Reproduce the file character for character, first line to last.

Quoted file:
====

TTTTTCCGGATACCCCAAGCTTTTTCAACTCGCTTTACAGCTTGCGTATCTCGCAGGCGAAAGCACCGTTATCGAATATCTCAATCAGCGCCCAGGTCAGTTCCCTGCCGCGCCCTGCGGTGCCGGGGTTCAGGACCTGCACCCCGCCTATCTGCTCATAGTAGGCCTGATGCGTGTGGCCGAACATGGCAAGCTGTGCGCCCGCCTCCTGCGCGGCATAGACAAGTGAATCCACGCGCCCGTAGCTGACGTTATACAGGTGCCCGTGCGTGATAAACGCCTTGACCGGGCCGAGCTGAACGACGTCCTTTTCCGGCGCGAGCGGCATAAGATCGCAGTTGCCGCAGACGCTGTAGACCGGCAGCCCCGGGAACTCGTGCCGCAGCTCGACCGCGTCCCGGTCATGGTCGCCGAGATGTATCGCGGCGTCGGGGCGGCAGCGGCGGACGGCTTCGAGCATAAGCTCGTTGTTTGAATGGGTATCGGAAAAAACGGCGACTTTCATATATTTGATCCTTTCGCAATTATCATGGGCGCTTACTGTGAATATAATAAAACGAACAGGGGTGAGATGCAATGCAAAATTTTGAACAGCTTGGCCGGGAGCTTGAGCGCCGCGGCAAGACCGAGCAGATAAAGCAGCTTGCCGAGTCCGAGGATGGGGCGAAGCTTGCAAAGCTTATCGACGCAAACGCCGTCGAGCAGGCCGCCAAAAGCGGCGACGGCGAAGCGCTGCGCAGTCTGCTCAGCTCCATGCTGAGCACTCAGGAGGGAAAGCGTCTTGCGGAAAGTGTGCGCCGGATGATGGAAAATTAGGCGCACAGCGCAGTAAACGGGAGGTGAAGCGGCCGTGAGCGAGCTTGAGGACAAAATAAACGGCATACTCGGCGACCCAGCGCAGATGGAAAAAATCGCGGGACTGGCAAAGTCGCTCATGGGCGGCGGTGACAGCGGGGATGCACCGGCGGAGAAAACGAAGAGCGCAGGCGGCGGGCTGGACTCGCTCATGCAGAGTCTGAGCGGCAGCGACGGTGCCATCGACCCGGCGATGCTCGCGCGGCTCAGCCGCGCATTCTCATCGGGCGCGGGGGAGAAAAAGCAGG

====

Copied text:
TTTTTCCGGATACCCCAAGCTTTTTCAACTCGCTTTACAGCTTGCGTATCTCGCAGGCGAAAGCACCGTTATCGAATATCTCAATCAGCGCCCAGGTCAGTTCCCTGCCGCGCCCTGCGGTGCCGGGGTTCAGGACCTGCACCCCGCCTATCTGCTCATAGTAGGCCTGATGCGTGTGGCCGAACATGGCAAGCTGTGCGCCCGCCTCCTGCGCGGCATAGACAAGTGAATCCACGCGCCCGTAGCTGACGTTATACAGGTGCCCGTGCGTGATAAACGCCTTGACCGGGCCGAGCTGAACGACGTCCTTTTCCGGCGCGAGCGGCATAAGATCGCAGTTGCCGCAGACGCTGTAGACCGGCAGCCCCGGGAACTCGTGCCGCAGCTCGACCGCGTCCCGGTCATGGTCGCCGAGATGTATCGCGGCGTCGGGGCGGCAGCGGCGGACGGCTTCGAGCATAAGCTCGTTGTTTGAATGGGTATCGGAAAAAACGGCGACTTTCATATATTTGATCCTTTCGCAATTATCATGGGCGCTTACTGTGAATATAATAAAACGAACAGGGGTGAGATGCAATGCAAAATTTTGAACAGCTTGGCCGGGAGCTTGAGCGCCGCGGCAAGACCGAGCAGATAAAGCAGCTTGCCGAGTCCGAGGATGGGGCGAAGCTTGCAAAGCTTATCGACGCAAACGCCGTCGAGCAGGCCGCCAAAAGCGGCGACGGCGAAGCGCTGCGCAGTCTGCTCAGCTCCATGCTGAGCACTCAGGAGGGAAAGCGTCTTGCGGAAAGTGTGCGCCGGATGATGGAAAATTAGGCGCACAGCGCAGTAAACGGGAGGTGAAGCGGCCGTGAGCGAGCTTGAGGACAAAATAAACGGCATACTCGGCGACCCAGCGCAGATGGAAAAAATCGCGGGACTGGCAAAGTCGCTCATGGGCGGCGGTGACAGCGGGGATGCACCGGCGGAGAAAACGAAGAGCGCAGGCGGCGGGCTGGACTCGCTCATGCAGAGTCTGAGCGGCAGCGACGGTGCCATCGACCCGGCGATGCTCGCGCGGCTCAGCCGCGCATTCTCATCGGGCGCGGGGGAGAAAAAGCAGG